The food is exquisite, too. A recent menu featured a delightful lemongrass-marinated prawn salad with herbs, ambarella fruit, rice and coconut, while a black sticky rice porridge with quail, turnip, homemade oyster sauce and Siem Reap sausage was inspired by breakfast porridge bobor.
But in addition to extending Cambodian ingredients to their fullest potential, the ASFC chefs are also hyper-conscious of the environmental challenges looming on the horizon, from the quickly dwindling resources of the Tonlé Sap lake to the use of non-biodegradable products in restaurants. The group does not permit any plastic at pop-up events, and utensils are made from all-natural materials.
Over at Jaya House River Park, a sleek new boutique hotel, executive chef and ASFC member Tim Pheak maintains a strict no-plastic rule; instead using bamboo straws, recycled glass and packaging made out of scraps from nearby garment factories. He also grows micro greens and sources organic produce from suppliers such as Happy + Co farm.
Jaya’s onsite restaurant, Trorkuon, serves inventive creations such as the deconstruction of a classic Cambodian stir-fry of pork belly and eggplant – the meat braised, pressed and then smoked. “I use the same ingredients, the same seasoning but present it differently,” Pheak explains. “I enjoy the theatre and stories of a dish – I want my diners to be amazed.”
Just down the road at boutique hotel Riversoul’s Bridges restaurant, another ASFC member is creating waves with his mod-Khmer creations. At just 27, executive chef Seiha Chomnab whips up unique dishes that spotlight home-style Cambodian flavours and Japanese techniques, honed while working at one of Siem Reap’s top sushi spots. Seiha is most proud of his takes on tourist-favourite amok – a steamed, coconut-based curry that is often touted as the country’s national dish. His is served as steamed dumplings or as a gratin with fat scallops and turmeric-spiked rice.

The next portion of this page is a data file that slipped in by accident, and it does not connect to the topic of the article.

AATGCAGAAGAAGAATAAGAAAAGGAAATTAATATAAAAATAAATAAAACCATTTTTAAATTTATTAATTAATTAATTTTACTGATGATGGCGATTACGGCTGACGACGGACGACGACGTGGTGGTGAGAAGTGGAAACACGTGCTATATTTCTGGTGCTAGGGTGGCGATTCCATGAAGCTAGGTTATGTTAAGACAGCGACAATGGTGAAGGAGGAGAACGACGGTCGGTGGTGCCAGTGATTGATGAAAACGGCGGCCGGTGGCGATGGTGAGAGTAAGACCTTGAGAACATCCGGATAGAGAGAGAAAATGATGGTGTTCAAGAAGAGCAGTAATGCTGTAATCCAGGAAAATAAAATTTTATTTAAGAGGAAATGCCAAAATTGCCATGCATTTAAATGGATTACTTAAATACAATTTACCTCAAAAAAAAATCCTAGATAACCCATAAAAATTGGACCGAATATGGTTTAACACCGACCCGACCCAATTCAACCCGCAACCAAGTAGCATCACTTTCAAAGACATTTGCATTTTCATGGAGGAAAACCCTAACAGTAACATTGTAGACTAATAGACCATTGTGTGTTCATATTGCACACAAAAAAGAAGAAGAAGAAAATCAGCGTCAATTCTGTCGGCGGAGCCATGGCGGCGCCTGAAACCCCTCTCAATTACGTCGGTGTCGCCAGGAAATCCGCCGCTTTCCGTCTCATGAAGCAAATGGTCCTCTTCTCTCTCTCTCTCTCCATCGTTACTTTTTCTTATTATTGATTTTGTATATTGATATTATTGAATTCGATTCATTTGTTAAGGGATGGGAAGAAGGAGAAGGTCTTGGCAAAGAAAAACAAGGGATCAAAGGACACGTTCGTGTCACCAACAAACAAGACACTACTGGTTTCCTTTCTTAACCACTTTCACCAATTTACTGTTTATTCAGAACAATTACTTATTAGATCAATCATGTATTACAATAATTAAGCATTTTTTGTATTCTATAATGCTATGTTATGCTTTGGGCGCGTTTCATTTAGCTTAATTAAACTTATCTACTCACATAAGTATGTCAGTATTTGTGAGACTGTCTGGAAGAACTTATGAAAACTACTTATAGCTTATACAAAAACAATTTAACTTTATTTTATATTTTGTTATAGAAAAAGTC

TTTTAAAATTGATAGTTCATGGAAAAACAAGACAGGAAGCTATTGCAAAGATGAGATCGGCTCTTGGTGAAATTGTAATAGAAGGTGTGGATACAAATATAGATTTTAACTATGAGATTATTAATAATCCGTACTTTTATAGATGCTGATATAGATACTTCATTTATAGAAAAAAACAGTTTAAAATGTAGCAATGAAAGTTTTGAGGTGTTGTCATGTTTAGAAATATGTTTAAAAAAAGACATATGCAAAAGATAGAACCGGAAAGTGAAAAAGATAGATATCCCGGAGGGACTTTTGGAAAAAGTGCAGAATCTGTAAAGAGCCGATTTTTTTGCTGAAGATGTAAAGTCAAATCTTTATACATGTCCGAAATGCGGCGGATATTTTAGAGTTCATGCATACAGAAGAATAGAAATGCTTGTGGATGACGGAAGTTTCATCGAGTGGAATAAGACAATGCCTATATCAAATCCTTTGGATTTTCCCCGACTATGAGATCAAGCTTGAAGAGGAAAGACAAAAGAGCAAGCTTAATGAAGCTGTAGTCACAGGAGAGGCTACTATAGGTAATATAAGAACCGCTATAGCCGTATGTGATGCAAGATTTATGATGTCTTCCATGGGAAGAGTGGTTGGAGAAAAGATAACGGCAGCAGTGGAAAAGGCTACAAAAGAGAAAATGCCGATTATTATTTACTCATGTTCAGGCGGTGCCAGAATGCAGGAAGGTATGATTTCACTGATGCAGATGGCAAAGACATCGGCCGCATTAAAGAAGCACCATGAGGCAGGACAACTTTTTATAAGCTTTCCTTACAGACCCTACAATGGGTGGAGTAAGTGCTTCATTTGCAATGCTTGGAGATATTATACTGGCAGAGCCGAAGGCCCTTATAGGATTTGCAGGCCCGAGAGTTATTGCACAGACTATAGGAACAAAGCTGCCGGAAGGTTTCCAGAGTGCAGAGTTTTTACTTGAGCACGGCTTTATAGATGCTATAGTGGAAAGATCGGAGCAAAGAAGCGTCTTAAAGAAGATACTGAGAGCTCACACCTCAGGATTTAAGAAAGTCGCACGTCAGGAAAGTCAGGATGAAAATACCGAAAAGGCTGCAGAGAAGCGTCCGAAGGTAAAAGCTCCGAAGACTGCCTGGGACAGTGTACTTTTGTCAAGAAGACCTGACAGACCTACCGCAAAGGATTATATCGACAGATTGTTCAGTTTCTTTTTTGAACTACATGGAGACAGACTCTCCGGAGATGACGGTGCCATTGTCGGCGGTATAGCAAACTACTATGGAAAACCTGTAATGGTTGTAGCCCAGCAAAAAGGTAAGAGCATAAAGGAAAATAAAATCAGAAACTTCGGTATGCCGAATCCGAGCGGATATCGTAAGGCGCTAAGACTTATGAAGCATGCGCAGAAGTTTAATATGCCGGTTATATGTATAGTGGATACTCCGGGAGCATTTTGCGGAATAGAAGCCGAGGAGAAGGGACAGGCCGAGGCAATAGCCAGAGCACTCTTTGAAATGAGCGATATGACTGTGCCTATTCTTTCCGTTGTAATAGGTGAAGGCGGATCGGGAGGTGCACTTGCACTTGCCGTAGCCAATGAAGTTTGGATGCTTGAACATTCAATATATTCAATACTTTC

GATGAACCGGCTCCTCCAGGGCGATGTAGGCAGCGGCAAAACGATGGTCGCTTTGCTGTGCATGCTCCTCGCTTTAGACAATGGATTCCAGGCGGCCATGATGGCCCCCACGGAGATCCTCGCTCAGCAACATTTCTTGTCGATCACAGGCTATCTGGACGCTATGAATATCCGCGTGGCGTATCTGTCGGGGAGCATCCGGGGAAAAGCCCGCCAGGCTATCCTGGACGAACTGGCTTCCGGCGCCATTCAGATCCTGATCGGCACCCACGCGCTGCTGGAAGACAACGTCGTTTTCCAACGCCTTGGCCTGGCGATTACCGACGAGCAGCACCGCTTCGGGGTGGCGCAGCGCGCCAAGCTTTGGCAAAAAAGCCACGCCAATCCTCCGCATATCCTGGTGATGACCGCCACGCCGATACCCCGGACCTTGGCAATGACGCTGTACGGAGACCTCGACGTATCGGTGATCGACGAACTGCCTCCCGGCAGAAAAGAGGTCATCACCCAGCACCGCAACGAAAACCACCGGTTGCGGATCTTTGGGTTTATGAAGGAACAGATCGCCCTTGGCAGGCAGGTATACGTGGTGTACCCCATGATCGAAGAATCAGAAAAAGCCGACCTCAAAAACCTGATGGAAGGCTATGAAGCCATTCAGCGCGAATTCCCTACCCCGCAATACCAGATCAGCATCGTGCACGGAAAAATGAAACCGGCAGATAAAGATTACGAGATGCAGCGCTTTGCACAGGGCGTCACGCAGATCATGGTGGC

“It is an exciting time,” Seiha says with enthusiasm. “We are lucky to speak many languages and have access to the rest of the world’s cooking trends.”
Chef Tim Pheak agrees: “What I love most is that there is no competition. We are all friends; we have the same passion,” he says. “Our mission is for people to be more aware of modern Cambodian cooking… and it feels like this is our moment.
Three Cambodian restaurants to try in Phnom Penh
Labaab – This year-old restaurant is dedicated to the cuisines found along the Mekong, and has a glamorous interior.
Malis – This swish venue was founded by food maven Luu Meng and offers a spread of royal dishes using top-notch ingredients.
Theato – This new eatery overlooking the Mekong whips up an elegant menu of modern Cambodian fusion food.
Please check the establishments’ respective websites for opening hours as well as booking requirements before visiting, and remember to adhere to safe-distancing measures while out and about.
The information is accurate as of press time. For the latest travel advisory updates, please refer to the Ministry of Foreign Affairs’ website.
To learn more about Singapore Airlines flights to Siem Reap, visit singaporeair.com. To join us in protecting the environment by offsetting your carbon emissions on your future flights, visit the following websites to learn more: carbonoffset.singaporeair.com.sg and carbonoffset.flyscoot.com
This article was originally published in the May 2018 issue of Silkwinds magazine